Change Is Coming: Arab & Muslim Images In U.S. Pop Culture

Ricky Veasley

Women working high-end jobs, men going to school, teenagers breakdancing on the sidewalk are some of the things we hardly see in regards to Arab and Muslim people in Western Popular culture. Thus, Arab & Muslim Images In U.S. Pop Culture was created.

Dr. Jack Shaheen, the speaker of the event, has spent the last 30 years of his life dedicated to eradicating the negative images presented by American media. He has written books on the topic, traveled the world lecturing to mass audiences to eliminate the stereotypes, and completed numerous amounts of research on American representation of Arabs and Muslims. He is the one and only expert in this area.

“We are opening up a forum for education and dialogue to learn about who the real Arabs are, not the Arabs that we see in the movies,” Youssef Salhi, Arabic lecturer and advisor of Arabic Club said.

This event serves to bring attention to the persistent stereotypes of Arabs and Muslims in American culture that are false and harmful. It is geared towards faculty, staff, the Statesboro community, and most importantly the students.

“I went to Morocco this past summer. I like to think of myself as an open-minded person, but I got there and I kind of had these holdback moments. I was like ‘Wait a minute, this is not what you guys are supposed to reflect, do, and act like,’” Megan Bright, senior international studies major said.

Watching certain television shows, movies, and news networks can subconsciously put negative images about Arabs and Muslims in people’s minds. Most American media portray Arabs or Muslims as terrorists, violent, oppressive and submissive, which is not the case for all Arab and Muslim people.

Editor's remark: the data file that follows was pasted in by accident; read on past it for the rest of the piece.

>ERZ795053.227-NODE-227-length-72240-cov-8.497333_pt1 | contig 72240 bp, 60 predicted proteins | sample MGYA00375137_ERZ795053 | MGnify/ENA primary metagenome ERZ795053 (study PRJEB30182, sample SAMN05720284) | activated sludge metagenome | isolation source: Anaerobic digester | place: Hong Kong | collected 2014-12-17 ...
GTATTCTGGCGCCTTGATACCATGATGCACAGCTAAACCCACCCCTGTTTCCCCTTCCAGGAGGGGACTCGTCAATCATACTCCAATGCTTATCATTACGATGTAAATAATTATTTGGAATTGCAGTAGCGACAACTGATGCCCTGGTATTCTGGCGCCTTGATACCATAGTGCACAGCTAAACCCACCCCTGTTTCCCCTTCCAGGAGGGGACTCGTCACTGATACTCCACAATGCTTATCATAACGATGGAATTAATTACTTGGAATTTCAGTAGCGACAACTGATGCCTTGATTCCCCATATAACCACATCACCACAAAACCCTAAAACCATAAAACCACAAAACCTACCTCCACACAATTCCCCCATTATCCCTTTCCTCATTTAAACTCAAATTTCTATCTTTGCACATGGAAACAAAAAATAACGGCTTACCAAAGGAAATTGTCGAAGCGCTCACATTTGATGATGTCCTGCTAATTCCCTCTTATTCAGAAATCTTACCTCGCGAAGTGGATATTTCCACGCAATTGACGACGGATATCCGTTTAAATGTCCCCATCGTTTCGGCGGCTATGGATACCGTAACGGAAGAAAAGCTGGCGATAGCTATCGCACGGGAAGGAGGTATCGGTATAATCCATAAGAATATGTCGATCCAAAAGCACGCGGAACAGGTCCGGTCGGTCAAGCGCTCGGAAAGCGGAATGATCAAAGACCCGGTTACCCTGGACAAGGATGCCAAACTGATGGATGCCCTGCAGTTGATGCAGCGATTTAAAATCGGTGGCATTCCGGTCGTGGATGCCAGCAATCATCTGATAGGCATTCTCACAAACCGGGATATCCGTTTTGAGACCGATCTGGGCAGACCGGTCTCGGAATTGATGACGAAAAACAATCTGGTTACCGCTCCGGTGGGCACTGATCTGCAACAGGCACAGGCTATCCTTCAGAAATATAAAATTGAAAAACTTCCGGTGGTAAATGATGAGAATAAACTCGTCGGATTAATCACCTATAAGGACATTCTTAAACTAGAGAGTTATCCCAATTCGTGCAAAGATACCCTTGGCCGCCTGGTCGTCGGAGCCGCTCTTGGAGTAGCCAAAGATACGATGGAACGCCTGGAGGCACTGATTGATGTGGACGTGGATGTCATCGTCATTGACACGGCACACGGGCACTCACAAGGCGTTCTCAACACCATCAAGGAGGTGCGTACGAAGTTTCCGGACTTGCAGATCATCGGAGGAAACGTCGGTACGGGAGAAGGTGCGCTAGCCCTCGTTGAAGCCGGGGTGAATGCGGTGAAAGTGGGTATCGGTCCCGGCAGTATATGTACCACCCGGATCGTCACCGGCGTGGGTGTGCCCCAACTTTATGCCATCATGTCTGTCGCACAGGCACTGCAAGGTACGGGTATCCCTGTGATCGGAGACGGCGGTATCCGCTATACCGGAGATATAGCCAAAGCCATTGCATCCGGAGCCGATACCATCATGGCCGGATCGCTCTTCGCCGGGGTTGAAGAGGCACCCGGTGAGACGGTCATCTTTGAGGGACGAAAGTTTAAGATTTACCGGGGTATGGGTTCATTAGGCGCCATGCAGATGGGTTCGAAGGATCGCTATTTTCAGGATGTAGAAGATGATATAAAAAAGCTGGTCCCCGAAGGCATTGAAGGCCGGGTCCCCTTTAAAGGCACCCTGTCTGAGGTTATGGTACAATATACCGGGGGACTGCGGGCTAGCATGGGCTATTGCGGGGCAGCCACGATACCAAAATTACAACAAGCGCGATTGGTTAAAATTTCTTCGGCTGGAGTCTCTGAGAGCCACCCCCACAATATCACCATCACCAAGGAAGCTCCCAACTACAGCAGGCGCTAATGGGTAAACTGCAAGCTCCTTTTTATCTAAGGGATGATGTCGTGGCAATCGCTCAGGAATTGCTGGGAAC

“I want people to understand that Arabs are just like Americans. We do the stuff that Americans do. It might be a different culture, different weather, different food, but it’s the same people,” Salhi said.

This event will take place on Tuesday, Oct. 20, 2015, at 6 p.m. until 7 p.m. in the Nessmith-Lane Conference Center. For additional information contact Professor Youssef Salhi at

Jack Shaheen

Born: Pittsburgh, Pennsylvania in 1935

Famous Works: “Reel Bad Arab” (documentary); “The TV Arab” (book)

“I want people to take from my lecture that whatever stereotypical images they have of others, whether they are Arab or Jews, I want them to sort of unlearn their stereotypes or at least think about them. I want them to see it is wrong. I want them to recognize these are stereotypes, and through the recognition take action.”